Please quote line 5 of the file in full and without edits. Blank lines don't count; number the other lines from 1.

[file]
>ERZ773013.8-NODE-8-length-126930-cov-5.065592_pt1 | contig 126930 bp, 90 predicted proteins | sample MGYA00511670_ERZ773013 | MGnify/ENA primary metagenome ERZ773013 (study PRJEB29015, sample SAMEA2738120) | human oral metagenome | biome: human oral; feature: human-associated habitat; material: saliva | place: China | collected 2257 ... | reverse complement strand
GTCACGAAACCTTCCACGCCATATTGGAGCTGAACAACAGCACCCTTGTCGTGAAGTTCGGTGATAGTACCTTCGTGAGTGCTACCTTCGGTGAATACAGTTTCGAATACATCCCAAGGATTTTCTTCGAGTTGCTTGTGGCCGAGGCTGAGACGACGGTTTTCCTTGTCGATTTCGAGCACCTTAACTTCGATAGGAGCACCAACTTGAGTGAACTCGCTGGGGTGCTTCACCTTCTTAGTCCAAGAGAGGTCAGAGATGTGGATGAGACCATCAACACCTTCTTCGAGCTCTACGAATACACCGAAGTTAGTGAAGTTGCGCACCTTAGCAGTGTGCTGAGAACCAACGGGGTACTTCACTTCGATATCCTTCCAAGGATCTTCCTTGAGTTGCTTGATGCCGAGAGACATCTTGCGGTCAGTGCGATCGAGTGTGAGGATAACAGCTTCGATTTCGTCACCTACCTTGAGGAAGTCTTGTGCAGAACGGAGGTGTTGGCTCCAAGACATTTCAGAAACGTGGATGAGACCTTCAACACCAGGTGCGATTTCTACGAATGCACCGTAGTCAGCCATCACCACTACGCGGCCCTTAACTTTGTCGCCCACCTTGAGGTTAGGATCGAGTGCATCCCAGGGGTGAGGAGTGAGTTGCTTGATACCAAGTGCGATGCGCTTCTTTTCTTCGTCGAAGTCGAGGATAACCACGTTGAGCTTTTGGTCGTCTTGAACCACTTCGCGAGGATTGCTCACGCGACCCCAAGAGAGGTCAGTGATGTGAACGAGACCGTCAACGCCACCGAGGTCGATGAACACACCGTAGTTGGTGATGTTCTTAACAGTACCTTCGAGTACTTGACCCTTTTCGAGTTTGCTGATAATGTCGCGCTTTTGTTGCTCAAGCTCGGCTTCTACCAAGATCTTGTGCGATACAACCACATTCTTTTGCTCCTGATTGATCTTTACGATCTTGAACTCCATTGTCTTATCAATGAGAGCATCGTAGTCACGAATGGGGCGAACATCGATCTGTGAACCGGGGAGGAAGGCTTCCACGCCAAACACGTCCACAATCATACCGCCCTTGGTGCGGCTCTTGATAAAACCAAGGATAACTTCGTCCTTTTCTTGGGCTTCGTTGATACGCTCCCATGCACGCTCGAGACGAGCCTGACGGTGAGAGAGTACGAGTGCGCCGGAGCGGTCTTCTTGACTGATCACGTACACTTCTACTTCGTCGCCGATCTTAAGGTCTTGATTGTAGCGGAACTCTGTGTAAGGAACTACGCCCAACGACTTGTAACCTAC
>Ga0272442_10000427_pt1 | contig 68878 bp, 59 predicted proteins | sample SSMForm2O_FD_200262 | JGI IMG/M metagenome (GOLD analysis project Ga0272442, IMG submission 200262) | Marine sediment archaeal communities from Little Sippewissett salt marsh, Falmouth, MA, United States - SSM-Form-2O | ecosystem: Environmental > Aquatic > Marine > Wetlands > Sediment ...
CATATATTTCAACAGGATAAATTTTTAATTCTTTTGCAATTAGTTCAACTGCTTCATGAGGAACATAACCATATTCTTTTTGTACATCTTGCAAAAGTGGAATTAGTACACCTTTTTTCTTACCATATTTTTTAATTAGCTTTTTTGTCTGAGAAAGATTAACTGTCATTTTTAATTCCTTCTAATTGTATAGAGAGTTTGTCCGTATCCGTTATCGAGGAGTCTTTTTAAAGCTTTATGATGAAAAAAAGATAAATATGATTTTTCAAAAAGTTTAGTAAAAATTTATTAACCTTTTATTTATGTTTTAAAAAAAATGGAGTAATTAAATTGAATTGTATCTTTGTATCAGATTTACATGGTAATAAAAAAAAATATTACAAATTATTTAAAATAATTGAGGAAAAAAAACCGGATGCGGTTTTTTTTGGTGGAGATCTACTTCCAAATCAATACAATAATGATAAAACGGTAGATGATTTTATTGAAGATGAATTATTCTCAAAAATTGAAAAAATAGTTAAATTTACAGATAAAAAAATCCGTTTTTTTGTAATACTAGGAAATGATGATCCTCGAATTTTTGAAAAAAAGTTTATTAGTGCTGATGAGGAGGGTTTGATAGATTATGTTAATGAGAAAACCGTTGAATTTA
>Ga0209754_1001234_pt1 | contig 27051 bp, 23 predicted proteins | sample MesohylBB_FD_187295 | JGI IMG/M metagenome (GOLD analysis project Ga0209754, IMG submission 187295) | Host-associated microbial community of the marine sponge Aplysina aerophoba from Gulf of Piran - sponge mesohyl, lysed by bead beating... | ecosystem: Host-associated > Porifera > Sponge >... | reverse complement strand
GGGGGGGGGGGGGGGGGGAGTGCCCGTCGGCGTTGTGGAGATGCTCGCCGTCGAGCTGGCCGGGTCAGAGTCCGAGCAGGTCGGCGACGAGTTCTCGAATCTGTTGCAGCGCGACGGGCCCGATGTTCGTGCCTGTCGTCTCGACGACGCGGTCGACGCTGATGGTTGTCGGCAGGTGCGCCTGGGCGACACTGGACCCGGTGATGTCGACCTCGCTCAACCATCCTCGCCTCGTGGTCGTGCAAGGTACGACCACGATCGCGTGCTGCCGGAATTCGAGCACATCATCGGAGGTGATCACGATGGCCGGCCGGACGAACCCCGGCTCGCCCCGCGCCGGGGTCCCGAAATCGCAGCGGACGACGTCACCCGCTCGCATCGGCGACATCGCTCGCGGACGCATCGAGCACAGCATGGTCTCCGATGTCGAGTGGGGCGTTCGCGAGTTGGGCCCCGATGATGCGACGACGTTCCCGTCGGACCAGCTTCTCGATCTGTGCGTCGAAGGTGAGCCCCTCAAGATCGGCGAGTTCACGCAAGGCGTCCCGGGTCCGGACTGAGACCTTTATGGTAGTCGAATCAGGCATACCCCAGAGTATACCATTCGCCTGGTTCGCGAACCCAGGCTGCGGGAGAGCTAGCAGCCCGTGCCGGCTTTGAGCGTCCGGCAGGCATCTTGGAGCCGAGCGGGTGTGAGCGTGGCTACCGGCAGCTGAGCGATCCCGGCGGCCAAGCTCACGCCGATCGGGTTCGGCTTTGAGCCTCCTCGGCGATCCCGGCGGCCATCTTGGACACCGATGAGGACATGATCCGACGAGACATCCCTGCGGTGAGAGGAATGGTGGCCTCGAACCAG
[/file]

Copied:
>Ga0209754_1001234_pt1 | contig 27051 bp, 23 predicted proteins | sample MesohylBB_FD_187295 | JGI IMG/M metagenome (GOLD analysis project Ga0209754, IMG submission 187295) | Host-associated microbial community of the marine sponge Aplysina aerophoba from Gulf of Piran - sponge mesohyl, lysed by bead beating... | ecosystem: Host-associated > Porifera > Sponge >... | reverse complement strand